Off-Screen’s strengths are its penetrating insights from the individuals who participated in the documentary; in addition to those already mentioned we hear from the true King of the B’s, TDOY god Roger Corman, as well as actors who starred in Ulmer’s movies: the late Ann Savage (the memorable Vera in Detour), TDOY fave William Schallert (The Man From Planet X) and John Saxon and Peter “Hollywood Squares” Marshall, who both appeared in Ulmer’s final feature, Sette contro la morte (1964; aka The Cavern). Ulmer’s daughter Arianne shares her personal reminisces, and film historians like Greg Mank, Tom Weaver, Alexander Horvath and Ulmer biographer Noel Isenberg also provide cogent observations; it is Isenberg who notes that many of Ulmer’s claims (he told Bogdanovich he worked on Das Cabinet des Dr. Caligari [1920] invented the “dolly shot” for F.W. Murnau’s Der Letzte Mann [1924] and acted both in Mann and Lang’s Metropolis [1927]) have simply been unsubstantiated, to which Bogdanovich replies in true Liberty Valance, “print-the-legend” fashion: “I don’t know what the truth is…all I know is, you know, the work is there…it’s…I…I interviewed the people, they said what they said…if it doesn’t jibe…that’s not my department.” (Thanks for all your efforts to muddy the historical record, Pete…you dick.) Isenberg’s annotations are supplemented by an interesting argument between actors Saxon and Marshall—with Marshall cutting Ulmer a lot of slack and Saxon bluntly pointing out that Edgar G. padded his resume. (I like Saxon’s comments in this documentary, which are truly well-spoken and well-reasoned—particularly his remark: “There were a lot of King of the B’s, you know—there’s a lot of bees in that beehive.”)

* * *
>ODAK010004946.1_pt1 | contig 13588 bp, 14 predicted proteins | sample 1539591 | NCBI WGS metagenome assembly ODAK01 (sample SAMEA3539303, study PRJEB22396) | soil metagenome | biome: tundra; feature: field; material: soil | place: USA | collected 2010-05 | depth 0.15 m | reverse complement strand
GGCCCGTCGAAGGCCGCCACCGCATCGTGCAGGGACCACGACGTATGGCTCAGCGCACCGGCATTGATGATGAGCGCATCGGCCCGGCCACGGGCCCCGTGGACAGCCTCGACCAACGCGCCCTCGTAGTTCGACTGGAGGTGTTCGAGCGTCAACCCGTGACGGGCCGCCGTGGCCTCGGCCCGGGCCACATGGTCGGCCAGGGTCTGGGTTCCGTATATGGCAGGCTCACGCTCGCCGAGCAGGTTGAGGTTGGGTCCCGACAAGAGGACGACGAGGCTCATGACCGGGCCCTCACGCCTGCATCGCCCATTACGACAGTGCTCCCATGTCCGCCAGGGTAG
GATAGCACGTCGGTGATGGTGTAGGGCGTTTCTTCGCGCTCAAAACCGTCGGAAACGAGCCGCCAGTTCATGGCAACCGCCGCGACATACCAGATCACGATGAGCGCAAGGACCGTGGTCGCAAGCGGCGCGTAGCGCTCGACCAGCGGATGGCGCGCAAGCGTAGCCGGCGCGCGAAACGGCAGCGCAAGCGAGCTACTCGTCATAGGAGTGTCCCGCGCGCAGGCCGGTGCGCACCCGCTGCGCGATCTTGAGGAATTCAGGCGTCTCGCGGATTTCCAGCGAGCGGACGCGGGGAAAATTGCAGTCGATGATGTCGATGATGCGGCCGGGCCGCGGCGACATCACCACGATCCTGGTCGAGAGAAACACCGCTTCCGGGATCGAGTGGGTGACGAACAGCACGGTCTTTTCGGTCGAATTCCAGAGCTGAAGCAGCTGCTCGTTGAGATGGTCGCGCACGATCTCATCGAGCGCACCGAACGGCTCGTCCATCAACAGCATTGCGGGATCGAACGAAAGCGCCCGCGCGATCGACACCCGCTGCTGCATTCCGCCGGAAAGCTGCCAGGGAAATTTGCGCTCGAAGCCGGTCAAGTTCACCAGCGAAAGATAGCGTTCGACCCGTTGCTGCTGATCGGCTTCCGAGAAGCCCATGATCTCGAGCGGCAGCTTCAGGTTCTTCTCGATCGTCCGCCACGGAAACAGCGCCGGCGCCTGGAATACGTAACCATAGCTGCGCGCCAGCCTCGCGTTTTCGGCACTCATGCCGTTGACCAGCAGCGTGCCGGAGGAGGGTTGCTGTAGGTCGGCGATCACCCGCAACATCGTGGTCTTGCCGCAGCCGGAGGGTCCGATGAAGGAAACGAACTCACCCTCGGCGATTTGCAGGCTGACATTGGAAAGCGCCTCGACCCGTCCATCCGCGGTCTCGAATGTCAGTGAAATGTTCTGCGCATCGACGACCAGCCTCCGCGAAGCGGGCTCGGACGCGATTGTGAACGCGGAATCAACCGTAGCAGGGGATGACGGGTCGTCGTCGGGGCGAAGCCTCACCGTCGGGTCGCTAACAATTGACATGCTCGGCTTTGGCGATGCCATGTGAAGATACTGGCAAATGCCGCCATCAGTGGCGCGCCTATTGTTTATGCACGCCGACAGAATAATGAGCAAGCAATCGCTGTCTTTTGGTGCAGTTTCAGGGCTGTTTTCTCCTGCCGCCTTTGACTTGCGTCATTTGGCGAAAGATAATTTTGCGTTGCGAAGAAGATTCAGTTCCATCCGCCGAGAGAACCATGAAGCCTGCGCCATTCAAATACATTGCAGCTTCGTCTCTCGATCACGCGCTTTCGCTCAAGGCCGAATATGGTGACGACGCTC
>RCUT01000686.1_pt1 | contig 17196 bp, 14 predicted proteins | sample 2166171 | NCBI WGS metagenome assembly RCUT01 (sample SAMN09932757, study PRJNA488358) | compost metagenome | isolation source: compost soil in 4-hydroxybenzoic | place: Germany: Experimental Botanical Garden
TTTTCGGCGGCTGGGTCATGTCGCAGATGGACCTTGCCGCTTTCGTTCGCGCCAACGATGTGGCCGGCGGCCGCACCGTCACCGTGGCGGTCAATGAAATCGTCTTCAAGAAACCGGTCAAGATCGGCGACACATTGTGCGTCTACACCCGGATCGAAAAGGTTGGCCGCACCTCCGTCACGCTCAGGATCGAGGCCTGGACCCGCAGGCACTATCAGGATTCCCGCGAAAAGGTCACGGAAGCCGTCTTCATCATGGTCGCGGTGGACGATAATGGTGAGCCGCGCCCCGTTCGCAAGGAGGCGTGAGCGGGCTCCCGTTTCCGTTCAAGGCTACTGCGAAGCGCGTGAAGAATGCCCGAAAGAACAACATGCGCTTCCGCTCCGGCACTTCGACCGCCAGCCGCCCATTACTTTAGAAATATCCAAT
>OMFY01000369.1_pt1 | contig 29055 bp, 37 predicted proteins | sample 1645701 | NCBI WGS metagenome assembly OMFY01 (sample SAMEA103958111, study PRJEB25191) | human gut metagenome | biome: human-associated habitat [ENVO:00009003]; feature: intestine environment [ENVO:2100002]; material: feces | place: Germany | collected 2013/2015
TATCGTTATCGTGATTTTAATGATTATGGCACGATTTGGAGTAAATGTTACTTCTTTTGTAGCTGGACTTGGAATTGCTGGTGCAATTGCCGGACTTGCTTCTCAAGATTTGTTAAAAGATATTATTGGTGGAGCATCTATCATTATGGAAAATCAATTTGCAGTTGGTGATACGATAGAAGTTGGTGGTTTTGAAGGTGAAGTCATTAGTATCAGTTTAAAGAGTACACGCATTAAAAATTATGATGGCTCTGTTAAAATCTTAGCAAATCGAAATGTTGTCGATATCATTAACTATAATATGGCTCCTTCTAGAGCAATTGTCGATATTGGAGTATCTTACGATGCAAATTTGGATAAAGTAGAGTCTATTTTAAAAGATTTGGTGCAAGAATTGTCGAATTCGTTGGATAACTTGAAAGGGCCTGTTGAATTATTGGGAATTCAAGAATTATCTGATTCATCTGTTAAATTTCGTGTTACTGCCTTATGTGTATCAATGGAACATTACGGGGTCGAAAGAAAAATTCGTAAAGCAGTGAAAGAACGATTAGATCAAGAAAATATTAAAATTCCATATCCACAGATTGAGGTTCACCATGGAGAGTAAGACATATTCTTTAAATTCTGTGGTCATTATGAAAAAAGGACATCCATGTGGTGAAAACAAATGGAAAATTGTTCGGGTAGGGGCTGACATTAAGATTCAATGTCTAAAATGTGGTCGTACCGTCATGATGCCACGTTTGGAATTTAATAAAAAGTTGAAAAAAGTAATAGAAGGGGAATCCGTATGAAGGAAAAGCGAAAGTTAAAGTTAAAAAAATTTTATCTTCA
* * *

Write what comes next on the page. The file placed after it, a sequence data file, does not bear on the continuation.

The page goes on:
As I previously noted, Edgar G. Ulmer: The Man Off-Screen is accompanied by a badly beaten-up print of Isle of Forgotten Sins, a PRC potboiler that fails to measure up despite the presence of some of my favorite character actors: John Carradine, Gale Sondergaard, Sidney Toler and Veda Ann Borg, to name a few. Gale’s a “hostess” who runs the titular nightclub, and she fronts Carradine the scratch so that he and his deep-sea-diving buddy (Frank Fenton) can dig up a hefty cache of gold belonging to villains Toler and Rick Vallin. The highlight of Sins is the truly breathtaking underwater footage, which involves a marionette (you can see the strings) attempting to pick up a trunk filled with gold (dollars to donuts they filmed it with an aquarium). So if you’re expecting this to be one of Ulmer’s famed “triumphing-over-low-budgets-to-make-great-art,” lay in a supply of bottled water and MRE’s…you’ve got a long wait.